9-14 AM Live Ag Report

FRESNO, Calif.

This year's crop is larger than last year. An estimated 92,000 tons of olives are hanging on trees in the northern and southern parts of the central valley.

Prices are holding even, despite the large crop. Manzanillo olives will bring $1,250 per ton, while Sevillanos will bring about 12,000 dollars at ton.

This year, growers have had to deal with delays in mechanical harvesting and disease outbreaks. Cooperative extension advisers say olive knot, is on the rise in the central valley. The disease affects fruit yield and quality. Black scale is another disease causing problems for growers this year. The disease defoliates trees.

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The USDA's preliminary numbers say California producers' commodity receipts are down.

In 2009, the total was $34.8-billion. That's down from the $38.4-billion farmers and ranchers received in 2008.

The USDA blames the drop on falling milk prices. Milk producers saw a return of $4.5-billion for their milk in 2009. That's a 34-percent decrease from 2008.

Hay also saw a significant drop. Returns were down 44 percent in 2009 to $864-million.

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More dairy beverages will fall under a new pricing formula beginning January 1st.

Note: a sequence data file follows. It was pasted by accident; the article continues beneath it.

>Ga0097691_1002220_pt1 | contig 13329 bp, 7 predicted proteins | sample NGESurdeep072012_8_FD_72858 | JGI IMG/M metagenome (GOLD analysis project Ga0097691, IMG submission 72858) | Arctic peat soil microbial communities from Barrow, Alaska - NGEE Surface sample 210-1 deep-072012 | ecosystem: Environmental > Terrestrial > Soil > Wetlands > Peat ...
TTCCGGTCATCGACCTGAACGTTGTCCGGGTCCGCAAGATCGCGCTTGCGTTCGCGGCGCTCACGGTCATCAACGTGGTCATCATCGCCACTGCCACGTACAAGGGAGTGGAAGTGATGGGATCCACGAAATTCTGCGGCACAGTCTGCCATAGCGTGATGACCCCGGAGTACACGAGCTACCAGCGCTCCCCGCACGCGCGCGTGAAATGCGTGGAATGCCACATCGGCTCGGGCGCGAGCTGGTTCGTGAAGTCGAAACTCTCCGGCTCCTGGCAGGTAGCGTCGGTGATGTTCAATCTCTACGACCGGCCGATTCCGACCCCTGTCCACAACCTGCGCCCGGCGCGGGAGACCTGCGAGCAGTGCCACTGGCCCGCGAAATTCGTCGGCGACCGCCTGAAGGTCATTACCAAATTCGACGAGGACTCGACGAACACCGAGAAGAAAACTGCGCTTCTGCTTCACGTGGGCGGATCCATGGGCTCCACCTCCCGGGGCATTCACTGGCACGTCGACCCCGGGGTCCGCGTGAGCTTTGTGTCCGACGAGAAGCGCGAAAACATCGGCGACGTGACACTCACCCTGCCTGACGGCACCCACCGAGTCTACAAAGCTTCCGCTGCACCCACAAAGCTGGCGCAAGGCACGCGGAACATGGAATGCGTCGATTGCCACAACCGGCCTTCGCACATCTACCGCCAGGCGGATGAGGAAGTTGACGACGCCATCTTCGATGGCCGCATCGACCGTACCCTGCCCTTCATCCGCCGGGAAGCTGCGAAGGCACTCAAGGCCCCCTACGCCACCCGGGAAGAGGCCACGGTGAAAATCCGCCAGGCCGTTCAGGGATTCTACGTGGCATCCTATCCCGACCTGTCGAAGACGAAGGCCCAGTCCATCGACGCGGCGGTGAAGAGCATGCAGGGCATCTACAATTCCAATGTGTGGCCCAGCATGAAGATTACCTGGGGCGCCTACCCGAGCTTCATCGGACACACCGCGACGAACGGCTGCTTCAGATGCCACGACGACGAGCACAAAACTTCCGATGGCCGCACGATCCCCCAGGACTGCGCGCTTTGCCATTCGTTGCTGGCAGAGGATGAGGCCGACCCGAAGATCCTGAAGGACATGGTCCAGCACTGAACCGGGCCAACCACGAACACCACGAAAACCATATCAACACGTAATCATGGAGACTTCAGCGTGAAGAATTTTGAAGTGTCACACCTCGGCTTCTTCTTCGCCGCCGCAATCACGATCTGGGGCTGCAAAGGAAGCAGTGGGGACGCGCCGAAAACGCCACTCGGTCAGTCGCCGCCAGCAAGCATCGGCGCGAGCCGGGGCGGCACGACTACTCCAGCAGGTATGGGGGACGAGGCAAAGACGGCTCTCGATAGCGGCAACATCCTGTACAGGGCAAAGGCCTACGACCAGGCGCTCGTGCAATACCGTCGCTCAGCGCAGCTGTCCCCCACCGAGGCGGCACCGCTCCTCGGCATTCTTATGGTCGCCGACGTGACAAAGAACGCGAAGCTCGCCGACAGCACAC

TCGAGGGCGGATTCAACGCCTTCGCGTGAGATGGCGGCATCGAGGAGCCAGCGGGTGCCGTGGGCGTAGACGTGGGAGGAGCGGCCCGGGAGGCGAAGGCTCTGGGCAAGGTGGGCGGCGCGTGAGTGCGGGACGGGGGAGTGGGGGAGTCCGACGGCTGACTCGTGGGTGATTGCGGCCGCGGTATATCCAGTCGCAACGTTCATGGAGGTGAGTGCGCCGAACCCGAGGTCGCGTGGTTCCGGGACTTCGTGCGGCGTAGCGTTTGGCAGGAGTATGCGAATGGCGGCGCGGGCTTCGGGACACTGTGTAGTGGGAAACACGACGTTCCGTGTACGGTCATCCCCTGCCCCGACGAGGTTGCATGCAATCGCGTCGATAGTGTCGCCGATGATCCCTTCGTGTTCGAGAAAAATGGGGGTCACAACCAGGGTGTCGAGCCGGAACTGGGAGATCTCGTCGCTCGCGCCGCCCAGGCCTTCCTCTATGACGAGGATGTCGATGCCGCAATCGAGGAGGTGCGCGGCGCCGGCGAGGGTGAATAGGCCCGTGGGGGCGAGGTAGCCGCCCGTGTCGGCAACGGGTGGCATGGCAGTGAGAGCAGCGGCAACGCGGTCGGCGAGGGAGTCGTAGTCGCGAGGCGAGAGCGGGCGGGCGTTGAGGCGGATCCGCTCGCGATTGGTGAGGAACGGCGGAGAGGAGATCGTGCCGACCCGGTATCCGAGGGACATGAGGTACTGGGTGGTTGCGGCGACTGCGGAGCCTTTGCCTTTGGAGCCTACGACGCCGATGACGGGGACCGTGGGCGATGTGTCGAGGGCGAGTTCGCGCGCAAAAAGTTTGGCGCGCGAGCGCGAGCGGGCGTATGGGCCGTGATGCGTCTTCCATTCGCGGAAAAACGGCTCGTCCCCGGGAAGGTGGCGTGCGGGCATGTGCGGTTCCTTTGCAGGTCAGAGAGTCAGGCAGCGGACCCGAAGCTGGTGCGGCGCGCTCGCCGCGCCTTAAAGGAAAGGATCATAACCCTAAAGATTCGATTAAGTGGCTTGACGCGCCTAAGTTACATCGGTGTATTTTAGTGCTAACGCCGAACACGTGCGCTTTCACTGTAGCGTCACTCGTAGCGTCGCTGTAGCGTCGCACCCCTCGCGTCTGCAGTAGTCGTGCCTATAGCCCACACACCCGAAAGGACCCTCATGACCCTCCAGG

Capitol Press reports, the National Milk Producers Federation petitioned the USDA five years ago to change its "class one" definition to include more milk-containing beverages that were once "class two ".

The agency published a final rule last month. It requires that a product be both under 6.5-percent nonfat milk solids and under 2.25-percent milk protein to be exempt.

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Cooks are turning to foraging to find flavorful roots, flowers and nuts that grow in many urban areas.

Many bay area chefs are looking beyond farms and gardens for the greens, roots and berries that thrive in California's landscape. They say many of their customers feel eating foods that grow wild and learning to identify, harvest and prepare them satisfies a need to connect to the environment in a novel way.

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